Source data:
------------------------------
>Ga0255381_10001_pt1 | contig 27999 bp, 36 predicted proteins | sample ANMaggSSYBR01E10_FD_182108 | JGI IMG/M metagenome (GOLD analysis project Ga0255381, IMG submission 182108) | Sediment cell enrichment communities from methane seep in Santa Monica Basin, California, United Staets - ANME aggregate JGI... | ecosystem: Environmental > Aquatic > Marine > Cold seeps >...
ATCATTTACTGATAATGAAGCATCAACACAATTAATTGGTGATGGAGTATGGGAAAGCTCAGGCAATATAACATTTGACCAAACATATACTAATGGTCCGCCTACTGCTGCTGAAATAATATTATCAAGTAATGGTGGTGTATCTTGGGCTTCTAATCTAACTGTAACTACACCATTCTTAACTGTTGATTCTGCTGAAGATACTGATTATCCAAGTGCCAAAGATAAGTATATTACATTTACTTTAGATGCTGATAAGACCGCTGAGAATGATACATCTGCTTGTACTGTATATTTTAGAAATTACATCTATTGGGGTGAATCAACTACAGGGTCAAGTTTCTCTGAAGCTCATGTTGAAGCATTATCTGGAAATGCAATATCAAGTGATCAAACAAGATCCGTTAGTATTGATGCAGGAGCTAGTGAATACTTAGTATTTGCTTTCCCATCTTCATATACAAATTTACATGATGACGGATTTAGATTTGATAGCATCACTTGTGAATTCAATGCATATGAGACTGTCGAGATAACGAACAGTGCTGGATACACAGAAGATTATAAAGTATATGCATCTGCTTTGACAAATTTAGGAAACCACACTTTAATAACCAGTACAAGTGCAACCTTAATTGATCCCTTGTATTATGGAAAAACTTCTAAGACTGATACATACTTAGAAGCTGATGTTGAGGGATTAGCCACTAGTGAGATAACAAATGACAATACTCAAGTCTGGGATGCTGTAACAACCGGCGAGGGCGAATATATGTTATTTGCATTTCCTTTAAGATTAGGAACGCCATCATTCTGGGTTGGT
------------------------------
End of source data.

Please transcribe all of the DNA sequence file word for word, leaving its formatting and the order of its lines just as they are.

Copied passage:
>Ga0255381_10001_pt1 | contig 27999 bp, 36 predicted proteins | sample ANMaggSSYBR01E10_FD_182108 | JGI IMG/M metagenome (GOLD analysis project Ga0255381, IMG submission 182108) | Sediment cell enrichment communities from methane seep in Santa Monica Basin, California, United Staets - ANME aggregate JGI... | ecosystem: Environmental > Aquatic > Marine > Cold seeps >...
ATCATTTACTGATAATGAAGCATCAACACAATTAATTGGTGATGGAGTATGGGAAAGCTCAGGCAATATAACATTTGACCAAACATATACTAATGGTCCGCCTACTGCTGCTGAAATAATATTATCAAGTAATGGTGGTGTATCTTGGGCTTCTAATCTAACTGTAACTACACCATTCTTAACTGTTGATTCTGCTGAAGATACTGATTATCCAAGTGCCAAAGATAAGTATATTACATTTACTTTAGATGCTGATAAGACCGCTGAGAATGATACATCTGCTTGTACTGTATATTTTAGAAATTACATCTATTGGGGTGAATCAACTACAGGGTCAAGTTTCTCTGAAGCTCATGTTGAAGCATTATCTGGAAATGCAATATCAAGTGATCAAACAAGATCCGTTAGTATTGATGCAGGAGCTAGTGAATACTTAGTATTTGCTTTCCCATCTTCATATACAAATTTACATGATGACGGATTTAGATTTGATAGCATCACTTGTGAATTCAATGCATATGAGACTGTCGAGATAACGAACAGTGCTGGATACACAGAAGATTATAAAGTATATGCATCTGCTTTGACAAATTTAGGAAACCACACTTTAATAACCAGTACAAGTGCAACCTTAATTGATCCCTTGTATTATGGAAAAACTTCTAAGACTGATACATACTTAGAAGCTGATGTTGAGGGATTAGCCACTAGTGAGATAACAAATGACAATACTCAAGTCTGGGATGCTGTAACAACCGGCGAGGGCGAATATATGTTATTTGCATTTCCTTTAAGATTAGGAACGCCATCATTCTGGGTTGGT